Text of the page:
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Cadence

A majority, or 60%, of the more than two dozen investors polled by dot.LA recently said climate change is affecting how they invest. The trend is fueling a record-setting year for the sector, as investors put billions behind Southern California-based companies such as electric vehicle maker Rivian and home energy storage firm Swell. Read more >>

Here's what else we're reading in the news:

Tech Alone Cannot Solve the Crisis

By Harrison Weber

Researchers like Dr. Greys Sošić of the University of Southern California, whose focus includes supply chain sustainability, called the rise in clean tech investments "commendable," but urged a holistic approach.

"I am wondering what is happening with the rest of their investments? Are there any trends toward reducing investments in "dirty" startups? Until this happens, we cannot make a lot of progress," said Sošić. "Just adding some clean tech startups in one's portfolio, without doing additional changes, looks more like greenwashing than a serious effort to help the environment."

From the dot.LA Summit: ‘It’s Time’ for Psychedelic Therapies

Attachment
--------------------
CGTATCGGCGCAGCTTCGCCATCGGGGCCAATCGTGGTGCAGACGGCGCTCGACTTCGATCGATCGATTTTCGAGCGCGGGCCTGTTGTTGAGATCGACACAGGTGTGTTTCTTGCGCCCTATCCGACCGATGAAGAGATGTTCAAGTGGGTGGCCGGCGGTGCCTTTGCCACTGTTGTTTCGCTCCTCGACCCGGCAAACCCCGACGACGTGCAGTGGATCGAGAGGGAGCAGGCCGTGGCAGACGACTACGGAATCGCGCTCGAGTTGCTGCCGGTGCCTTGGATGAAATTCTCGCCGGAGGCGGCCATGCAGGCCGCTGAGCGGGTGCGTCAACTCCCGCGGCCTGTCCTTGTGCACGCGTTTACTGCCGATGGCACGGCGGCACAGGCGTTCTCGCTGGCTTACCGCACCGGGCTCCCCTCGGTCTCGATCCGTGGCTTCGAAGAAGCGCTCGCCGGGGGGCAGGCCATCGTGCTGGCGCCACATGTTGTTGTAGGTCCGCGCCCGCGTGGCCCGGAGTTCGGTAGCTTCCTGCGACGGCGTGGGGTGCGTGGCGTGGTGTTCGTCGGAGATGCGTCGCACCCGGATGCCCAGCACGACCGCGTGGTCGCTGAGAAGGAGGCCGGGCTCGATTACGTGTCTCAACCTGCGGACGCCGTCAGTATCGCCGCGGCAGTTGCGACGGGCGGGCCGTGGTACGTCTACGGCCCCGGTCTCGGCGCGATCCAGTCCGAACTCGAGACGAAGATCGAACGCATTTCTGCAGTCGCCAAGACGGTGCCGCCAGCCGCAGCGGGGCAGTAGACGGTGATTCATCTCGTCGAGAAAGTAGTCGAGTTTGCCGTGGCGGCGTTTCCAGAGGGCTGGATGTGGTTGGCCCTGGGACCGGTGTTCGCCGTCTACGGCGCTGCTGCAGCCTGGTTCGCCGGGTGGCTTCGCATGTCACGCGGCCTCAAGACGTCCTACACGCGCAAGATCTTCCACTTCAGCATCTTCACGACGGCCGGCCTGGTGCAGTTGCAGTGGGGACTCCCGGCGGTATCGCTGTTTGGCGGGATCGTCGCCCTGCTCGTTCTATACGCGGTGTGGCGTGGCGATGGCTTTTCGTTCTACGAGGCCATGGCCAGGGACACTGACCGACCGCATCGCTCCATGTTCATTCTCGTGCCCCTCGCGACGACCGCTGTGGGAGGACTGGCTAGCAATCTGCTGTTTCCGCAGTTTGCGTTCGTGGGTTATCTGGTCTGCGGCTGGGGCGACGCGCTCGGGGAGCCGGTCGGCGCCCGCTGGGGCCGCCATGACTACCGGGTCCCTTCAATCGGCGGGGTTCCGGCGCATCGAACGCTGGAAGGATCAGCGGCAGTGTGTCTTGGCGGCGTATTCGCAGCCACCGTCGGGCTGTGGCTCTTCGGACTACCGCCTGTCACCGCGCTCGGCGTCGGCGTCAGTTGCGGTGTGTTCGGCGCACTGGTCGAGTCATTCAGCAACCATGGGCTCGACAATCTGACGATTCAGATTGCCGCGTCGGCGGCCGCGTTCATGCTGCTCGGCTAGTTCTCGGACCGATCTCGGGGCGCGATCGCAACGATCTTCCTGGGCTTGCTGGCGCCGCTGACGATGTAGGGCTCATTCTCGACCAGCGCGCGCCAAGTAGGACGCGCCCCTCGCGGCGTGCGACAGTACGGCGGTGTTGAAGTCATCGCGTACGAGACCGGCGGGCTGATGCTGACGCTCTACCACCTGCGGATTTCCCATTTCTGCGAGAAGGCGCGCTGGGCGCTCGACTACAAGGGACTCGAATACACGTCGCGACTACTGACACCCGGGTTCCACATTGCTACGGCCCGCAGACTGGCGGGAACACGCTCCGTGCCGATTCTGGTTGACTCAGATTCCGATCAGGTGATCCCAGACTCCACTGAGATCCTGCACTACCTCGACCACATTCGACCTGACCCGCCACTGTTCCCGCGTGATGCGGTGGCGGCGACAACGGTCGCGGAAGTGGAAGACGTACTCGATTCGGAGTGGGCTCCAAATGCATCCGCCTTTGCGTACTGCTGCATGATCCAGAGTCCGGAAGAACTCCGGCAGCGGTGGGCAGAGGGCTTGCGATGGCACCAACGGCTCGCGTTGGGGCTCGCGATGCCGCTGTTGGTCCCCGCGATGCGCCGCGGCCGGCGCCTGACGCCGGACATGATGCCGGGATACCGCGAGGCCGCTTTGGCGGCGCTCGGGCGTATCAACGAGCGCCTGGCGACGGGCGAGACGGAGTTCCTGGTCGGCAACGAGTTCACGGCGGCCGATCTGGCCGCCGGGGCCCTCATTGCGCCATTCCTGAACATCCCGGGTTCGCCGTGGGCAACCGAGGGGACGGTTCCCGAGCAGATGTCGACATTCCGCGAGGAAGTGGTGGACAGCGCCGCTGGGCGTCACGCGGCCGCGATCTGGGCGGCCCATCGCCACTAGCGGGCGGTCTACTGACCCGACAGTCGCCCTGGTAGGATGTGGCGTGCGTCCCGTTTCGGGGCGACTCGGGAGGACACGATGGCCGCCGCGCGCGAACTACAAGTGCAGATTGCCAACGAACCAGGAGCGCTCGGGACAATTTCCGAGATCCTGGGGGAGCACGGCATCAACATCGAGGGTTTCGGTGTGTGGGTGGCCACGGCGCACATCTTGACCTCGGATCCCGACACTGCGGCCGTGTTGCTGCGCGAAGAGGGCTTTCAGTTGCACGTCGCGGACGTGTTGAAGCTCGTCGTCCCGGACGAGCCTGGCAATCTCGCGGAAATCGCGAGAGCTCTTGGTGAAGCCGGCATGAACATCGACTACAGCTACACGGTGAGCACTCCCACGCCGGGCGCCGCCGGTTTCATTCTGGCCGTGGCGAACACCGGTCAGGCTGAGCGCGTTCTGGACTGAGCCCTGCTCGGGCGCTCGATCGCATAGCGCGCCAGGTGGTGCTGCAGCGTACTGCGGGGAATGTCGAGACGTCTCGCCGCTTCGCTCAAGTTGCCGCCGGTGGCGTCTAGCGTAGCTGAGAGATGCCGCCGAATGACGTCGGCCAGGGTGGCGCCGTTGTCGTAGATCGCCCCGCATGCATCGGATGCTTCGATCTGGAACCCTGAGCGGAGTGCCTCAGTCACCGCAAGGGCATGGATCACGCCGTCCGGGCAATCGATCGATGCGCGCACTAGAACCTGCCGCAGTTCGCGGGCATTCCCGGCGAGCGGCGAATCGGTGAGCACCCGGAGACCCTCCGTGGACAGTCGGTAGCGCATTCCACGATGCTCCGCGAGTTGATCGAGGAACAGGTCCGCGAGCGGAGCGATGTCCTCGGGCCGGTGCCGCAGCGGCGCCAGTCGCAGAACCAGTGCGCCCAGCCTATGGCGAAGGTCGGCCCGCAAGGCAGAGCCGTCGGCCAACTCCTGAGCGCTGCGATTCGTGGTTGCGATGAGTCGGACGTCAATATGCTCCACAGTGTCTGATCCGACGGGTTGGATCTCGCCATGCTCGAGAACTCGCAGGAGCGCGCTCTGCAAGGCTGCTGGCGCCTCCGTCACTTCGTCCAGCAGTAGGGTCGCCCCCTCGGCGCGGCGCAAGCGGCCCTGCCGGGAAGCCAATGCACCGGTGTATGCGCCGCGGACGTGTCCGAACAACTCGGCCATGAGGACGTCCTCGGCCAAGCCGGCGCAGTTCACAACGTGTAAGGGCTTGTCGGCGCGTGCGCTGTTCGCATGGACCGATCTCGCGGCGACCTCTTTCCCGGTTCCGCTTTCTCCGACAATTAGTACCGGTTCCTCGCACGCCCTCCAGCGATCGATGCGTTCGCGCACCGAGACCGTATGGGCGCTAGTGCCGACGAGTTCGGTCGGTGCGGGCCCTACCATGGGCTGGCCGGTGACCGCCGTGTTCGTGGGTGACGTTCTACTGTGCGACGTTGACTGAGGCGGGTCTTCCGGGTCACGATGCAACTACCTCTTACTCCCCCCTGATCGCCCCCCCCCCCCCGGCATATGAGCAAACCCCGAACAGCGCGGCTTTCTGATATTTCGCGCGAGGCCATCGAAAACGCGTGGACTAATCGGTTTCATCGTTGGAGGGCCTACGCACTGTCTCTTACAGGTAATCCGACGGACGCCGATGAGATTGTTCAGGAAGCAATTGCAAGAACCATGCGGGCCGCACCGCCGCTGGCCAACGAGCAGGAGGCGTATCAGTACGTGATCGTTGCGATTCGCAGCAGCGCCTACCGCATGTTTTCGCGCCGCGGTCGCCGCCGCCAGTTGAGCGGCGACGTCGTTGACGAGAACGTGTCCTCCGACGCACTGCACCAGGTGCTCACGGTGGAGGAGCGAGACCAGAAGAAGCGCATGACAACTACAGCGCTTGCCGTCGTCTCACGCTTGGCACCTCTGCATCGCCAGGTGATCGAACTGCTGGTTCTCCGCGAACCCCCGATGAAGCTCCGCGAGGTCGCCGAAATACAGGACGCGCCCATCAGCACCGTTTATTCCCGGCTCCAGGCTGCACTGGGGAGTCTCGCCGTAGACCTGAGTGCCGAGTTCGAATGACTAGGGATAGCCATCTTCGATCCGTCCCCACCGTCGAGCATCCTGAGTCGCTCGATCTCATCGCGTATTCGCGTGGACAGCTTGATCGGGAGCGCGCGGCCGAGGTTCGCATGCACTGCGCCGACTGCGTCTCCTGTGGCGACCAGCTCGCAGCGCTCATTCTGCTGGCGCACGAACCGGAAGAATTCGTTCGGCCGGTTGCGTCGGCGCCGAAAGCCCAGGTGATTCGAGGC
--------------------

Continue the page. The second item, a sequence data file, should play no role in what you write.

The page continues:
By Keerthi Vedantam

The federal government is changing its attitude toward psychedelic-based drugs. Mike Dow from Field Trip Health and cannabis company Kurvana CEO Mehran Moghaddam believe that this shift will change the course of mental health treatment as the drugs become more accepted for medicinal use.

B2U's Plan to Use EV Batteries to Store Solar Energy

By Sarah Favot

B2U Storage Solutions has found a use for the tens of thousands of electric vehicle batteries no longer in use: transform them into clean-energy storage. The Santa Monica-based company is creating an 8.5 megawatt solar power plant in the Lancaster desert using discarded EV batteries. B2U CEO Freeman Hall is making a pitch that the batteries should be given a second life before they're recycled.

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